I’ve done a lot of cleaning in my days and the interesting thing about this is how focused I remain on the parts that are difficult to scrub. The old stains on the carpet, the persistent scum in the corners of the shower, or the stubborn crust that remains on the edge of a Pyrex dish. I have this incessant urge to restore, redeem, and reclaim the spaces around me. Sometimes the work of my hands distracts me from what is deeply flawed and truly in need of redemption. Me.
The spring is “flooded” with celebrations and opportunities for a spiritual spring cleaning. The heavy rains wash away fears, the colorful tulips breakthrough from the stagnant ground, and new life emerges after the required period of gestation. A gestation we will all participate in, regardless of our practices, or faith. Passover, Exodus, Easter, Nowruz, and Holi remind us of our need for spiritual liberation, redemption, new life. But I am helpless to liberate myself if I remain in the dark, blinded to my own reality, and internal stains.
The Exodus story illuminates my bondage (slavery) to the things I do not have power over, or maybe I’ve just given my power away. I think the subject of freedom is appropriate for this time of year. Freedom only exists if I use it, silence is death, because nothing will change if I don’t call it out. Avivah Zornberg referred to this internal silence as “uncircumcised lips,” mouths that need to be opened, because communication is essential to intimacy with God. I can choose to ignore child abuse, immigration, racism, pollution, rape, oppression, slavery, and acts of terrorism, but like scum in the shower, they remain. I think it is shocking that these are the very same circumstances faced by the Israelites in Egypt, it took human action, along with an act of God, for things to change. God, aroused by human suffering, can be a powerful catalyst in our lives. I think conflict is good if it strengthens my awareness to that which is in need of redemption. Mt. Sinai might be the revolutionary experience I am seeking, but like most things, it can be illusive.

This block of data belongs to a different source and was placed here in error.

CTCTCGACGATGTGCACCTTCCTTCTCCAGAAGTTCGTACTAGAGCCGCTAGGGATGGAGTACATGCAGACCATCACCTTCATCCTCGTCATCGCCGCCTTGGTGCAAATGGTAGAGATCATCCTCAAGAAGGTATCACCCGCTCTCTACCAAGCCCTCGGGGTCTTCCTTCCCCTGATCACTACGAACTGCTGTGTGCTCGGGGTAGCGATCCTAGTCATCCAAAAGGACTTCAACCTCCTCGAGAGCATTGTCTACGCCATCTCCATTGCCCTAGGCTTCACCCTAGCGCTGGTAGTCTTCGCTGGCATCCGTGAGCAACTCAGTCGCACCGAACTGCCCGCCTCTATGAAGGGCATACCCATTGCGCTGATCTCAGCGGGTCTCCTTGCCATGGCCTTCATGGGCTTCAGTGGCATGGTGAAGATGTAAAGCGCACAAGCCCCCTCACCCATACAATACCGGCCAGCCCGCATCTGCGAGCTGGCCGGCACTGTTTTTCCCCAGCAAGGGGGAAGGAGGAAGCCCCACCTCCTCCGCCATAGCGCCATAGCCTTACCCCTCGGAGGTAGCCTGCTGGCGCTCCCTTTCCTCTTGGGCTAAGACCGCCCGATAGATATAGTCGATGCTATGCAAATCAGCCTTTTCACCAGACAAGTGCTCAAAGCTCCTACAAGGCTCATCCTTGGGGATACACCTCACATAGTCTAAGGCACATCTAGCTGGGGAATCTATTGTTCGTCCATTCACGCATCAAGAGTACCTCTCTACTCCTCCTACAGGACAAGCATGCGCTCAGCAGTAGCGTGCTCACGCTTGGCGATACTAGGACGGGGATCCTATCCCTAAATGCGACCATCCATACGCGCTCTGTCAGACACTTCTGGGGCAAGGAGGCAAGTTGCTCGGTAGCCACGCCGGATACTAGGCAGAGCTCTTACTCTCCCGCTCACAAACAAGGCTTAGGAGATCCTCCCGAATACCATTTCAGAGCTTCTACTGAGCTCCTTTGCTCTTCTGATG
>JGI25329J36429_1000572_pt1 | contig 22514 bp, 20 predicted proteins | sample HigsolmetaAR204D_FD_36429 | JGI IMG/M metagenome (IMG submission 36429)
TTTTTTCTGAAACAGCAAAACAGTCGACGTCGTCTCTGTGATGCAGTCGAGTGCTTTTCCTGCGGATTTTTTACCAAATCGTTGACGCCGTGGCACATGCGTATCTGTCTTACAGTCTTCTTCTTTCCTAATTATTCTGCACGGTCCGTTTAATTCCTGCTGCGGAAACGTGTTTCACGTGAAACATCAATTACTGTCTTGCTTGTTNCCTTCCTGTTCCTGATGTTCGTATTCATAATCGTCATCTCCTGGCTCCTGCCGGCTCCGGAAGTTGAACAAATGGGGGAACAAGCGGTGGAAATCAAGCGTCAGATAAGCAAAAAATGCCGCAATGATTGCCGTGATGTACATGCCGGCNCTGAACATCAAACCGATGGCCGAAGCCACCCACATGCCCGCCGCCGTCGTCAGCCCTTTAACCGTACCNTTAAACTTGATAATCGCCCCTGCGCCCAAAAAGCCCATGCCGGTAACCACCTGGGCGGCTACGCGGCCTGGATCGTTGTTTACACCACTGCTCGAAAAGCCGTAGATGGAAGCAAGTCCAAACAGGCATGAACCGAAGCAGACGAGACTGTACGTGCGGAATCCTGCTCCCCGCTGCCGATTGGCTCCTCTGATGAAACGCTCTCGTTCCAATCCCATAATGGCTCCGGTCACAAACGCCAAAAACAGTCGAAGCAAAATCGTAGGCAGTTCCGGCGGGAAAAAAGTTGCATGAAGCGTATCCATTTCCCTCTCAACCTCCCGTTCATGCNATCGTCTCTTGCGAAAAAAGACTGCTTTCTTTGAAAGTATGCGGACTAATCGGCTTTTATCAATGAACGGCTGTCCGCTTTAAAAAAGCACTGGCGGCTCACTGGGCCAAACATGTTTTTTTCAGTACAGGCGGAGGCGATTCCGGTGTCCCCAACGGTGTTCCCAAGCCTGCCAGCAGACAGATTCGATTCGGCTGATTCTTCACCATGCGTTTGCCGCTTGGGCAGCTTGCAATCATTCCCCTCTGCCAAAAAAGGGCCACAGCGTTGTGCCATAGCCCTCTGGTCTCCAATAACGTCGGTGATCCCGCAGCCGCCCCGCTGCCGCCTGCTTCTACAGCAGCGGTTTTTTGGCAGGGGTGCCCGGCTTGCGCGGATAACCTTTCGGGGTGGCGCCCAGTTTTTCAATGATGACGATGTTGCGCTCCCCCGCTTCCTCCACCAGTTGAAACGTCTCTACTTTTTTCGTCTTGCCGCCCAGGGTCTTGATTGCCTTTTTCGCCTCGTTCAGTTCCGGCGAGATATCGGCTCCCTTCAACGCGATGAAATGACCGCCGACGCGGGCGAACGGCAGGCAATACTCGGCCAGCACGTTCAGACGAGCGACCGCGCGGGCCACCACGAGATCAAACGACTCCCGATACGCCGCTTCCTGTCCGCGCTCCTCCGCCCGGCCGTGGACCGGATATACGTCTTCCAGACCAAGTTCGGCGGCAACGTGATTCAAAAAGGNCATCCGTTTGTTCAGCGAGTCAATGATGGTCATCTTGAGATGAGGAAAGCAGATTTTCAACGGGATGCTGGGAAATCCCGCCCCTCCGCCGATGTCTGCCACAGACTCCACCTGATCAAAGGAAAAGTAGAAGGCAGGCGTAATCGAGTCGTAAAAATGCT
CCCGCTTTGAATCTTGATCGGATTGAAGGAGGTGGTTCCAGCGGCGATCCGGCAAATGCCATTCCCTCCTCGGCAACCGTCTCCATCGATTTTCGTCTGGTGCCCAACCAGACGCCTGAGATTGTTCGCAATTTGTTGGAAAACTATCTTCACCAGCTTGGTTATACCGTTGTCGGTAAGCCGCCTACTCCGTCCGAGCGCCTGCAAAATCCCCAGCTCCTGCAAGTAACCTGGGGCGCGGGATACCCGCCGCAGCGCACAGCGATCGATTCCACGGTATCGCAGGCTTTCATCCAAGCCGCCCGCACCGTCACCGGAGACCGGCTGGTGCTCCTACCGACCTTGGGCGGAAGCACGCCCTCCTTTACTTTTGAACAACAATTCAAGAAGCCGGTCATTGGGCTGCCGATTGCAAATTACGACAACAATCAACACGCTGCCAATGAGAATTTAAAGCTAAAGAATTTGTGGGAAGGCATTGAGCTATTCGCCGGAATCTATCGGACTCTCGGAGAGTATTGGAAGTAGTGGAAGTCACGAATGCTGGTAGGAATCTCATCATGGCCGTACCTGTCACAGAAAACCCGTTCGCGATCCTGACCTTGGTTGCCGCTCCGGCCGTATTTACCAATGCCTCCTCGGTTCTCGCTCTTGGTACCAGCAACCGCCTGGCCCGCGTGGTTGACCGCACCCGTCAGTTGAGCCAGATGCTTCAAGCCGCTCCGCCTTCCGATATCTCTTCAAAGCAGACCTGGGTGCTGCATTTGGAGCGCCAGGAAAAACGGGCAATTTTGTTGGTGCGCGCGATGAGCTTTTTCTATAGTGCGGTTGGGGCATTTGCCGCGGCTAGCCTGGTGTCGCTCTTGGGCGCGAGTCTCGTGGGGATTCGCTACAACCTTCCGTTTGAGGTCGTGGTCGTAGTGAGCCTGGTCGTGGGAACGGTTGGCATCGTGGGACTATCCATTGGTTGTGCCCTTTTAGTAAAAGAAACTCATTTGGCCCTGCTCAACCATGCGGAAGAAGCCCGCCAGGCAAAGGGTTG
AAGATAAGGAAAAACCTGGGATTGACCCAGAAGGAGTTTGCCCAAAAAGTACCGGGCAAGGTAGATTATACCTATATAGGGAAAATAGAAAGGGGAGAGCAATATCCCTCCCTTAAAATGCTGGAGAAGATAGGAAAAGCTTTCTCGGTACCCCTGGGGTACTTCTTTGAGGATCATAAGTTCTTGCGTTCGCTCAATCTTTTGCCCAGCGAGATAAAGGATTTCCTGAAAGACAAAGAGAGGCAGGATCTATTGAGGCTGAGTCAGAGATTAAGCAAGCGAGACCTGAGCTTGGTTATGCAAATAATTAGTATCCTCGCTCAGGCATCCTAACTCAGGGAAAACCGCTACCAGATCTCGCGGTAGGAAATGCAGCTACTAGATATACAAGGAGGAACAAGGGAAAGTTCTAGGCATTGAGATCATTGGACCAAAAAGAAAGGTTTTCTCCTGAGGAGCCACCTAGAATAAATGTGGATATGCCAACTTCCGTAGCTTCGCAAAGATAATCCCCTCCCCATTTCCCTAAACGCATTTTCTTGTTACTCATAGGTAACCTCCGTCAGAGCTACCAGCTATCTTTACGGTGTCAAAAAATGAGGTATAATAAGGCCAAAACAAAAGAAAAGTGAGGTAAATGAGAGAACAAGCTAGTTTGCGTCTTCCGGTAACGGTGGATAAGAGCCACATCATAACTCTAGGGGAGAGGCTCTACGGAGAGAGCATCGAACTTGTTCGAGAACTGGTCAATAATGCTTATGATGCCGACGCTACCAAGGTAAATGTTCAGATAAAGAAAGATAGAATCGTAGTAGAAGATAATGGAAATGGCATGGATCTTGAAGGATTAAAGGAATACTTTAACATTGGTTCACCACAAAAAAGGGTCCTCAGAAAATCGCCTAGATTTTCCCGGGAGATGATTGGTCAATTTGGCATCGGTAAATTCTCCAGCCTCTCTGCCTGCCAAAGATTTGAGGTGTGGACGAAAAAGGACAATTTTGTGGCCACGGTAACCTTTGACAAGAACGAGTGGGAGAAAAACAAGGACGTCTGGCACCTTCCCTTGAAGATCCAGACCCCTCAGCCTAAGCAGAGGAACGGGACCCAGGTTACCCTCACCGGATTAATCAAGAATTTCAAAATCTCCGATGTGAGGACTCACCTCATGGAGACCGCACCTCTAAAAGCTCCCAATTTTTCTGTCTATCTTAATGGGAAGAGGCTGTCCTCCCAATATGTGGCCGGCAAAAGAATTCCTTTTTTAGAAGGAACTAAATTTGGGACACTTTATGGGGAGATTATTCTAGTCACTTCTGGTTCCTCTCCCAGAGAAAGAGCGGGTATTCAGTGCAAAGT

I wonder sometimes what makes me willfully blind? Why do I resist opening myself to God? I am beginning to realize change happens when I call it into being. I can not escape from my “Egypt” if I am unable to envision a new future. It reminds me of the birth of my first child, they had to use forceps, literally pulling the child from my womb. When I think of this in spiritual terms, I realize I’m in need of a forceps delivery, to be pulled from the womb of complacency. Because trust me, I find comfort addicting, and given the opportunity I will eat, drink, or sleep my current circumstances away. Focusing on my own needs is insulatory and most likely fattening.
I suffer from illusional separation, that is what they call passive genocide, especially if I remain unaroused by my neighbors plight. It is only when I see you as a reflection of me that I am capable of giving birth to new possibilities. As Seth Godin claims, “change making happens when people fall in love with a different version of the future.” We are human, put to boil in this primordial soup, and maybe the work of our hands is to remove the hard outer shell. This kind of transformation does not come unalloyed, it requires both struggle, and sacrifice.
I finish with the story of the four sons. This is an ancient Kabbalistic teaching. The four children represent wisdom, wickedness, simplicity, and ignorance. The Haggadah mentions the wicked immediately after the wise. This reminds us that the wise cannot ignore their “wicked” brethren, for we are all responsible for each other. The wicked and the wise are close neighbors, by helping the wicked, we transform our own inner transgressions. The third child represents simple mindedness or a narrow vision. We must use a strong hand to overcome prejudice and liberate ourselves from personal enslavement. The fourth child may actually want to ask but lacks confidence and fears being seen as a fool. The Haggadah instructs us to be sensitive to such people, to put them at ease, and make them feel comfortable. Of course all of these children reside within each of us and I’m totally fine with your wise one comforting this old fool!